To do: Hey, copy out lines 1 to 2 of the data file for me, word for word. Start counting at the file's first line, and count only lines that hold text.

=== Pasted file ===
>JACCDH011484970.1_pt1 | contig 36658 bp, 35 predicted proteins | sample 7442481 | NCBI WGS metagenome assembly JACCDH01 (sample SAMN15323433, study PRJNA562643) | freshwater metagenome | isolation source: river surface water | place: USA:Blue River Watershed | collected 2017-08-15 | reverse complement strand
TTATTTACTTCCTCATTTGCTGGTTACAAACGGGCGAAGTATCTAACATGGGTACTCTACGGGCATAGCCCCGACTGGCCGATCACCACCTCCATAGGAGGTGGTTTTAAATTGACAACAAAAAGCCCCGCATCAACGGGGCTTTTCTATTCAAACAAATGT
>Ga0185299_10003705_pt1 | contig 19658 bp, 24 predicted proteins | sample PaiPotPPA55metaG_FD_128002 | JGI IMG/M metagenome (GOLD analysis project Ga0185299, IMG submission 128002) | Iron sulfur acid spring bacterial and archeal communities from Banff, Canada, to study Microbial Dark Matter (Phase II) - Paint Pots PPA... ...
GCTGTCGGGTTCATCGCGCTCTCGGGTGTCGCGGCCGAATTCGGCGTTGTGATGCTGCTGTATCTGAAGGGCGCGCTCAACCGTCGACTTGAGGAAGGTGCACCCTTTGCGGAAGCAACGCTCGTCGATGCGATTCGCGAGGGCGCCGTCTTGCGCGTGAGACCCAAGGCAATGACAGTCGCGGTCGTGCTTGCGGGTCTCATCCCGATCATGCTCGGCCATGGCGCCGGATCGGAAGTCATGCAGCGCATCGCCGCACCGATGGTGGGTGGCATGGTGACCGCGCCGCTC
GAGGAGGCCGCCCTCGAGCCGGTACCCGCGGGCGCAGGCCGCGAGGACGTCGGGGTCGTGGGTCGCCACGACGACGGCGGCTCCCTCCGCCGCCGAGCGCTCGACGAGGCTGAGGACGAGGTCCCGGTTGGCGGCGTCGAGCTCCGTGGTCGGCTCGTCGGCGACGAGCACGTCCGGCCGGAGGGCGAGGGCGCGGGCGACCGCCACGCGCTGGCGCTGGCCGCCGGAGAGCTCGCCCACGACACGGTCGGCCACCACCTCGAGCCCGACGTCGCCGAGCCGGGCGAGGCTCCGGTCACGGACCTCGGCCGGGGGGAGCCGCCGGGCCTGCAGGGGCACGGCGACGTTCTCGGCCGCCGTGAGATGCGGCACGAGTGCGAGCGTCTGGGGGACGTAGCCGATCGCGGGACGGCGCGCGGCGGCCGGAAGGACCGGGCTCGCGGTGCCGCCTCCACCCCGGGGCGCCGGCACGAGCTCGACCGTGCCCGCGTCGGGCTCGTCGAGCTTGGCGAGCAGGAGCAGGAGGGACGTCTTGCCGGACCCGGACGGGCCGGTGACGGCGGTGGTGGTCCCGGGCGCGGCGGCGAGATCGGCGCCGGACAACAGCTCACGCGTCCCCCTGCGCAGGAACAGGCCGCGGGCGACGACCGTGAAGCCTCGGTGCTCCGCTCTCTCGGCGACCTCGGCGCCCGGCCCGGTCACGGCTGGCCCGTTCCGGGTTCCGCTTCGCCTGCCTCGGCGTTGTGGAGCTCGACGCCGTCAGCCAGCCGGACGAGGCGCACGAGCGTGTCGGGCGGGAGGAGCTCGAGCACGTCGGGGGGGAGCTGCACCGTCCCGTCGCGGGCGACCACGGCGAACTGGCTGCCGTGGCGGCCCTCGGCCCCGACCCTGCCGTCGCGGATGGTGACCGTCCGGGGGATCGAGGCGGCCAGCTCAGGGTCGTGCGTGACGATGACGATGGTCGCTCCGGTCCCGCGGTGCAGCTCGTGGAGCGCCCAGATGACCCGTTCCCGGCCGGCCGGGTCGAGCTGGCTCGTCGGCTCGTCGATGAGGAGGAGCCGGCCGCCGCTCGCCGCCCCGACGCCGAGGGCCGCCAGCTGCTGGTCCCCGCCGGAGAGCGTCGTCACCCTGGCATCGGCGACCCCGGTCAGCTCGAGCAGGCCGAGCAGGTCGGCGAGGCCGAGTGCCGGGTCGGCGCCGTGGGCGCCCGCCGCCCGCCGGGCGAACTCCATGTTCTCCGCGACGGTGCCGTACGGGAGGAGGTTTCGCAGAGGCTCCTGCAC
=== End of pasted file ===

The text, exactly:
>JACCDH011484970.1_pt1 | contig 36658 bp, 35 predicted proteins | sample 7442481 | NCBI WGS metagenome assembly JACCDH01 (sample SAMN15323433, study PRJNA562643) | freshwater metagenome | isolation source: river surface water | place: USA:Blue River Watershed | collected 2017-08-15 | reverse complement strand
TTATTTACTTCCTCATTTGCTGGTTACAAACGGGCGAAGTATCTAACATGGGTACTCTACGGGCATAGCCCCGACTGGCCGATCACCACCTCCATAGGAGGTGGTTTTAAATTGACAACAAAAAGCCCCGCATCAACGGGGCTTTTCTATTCAAACAAATGT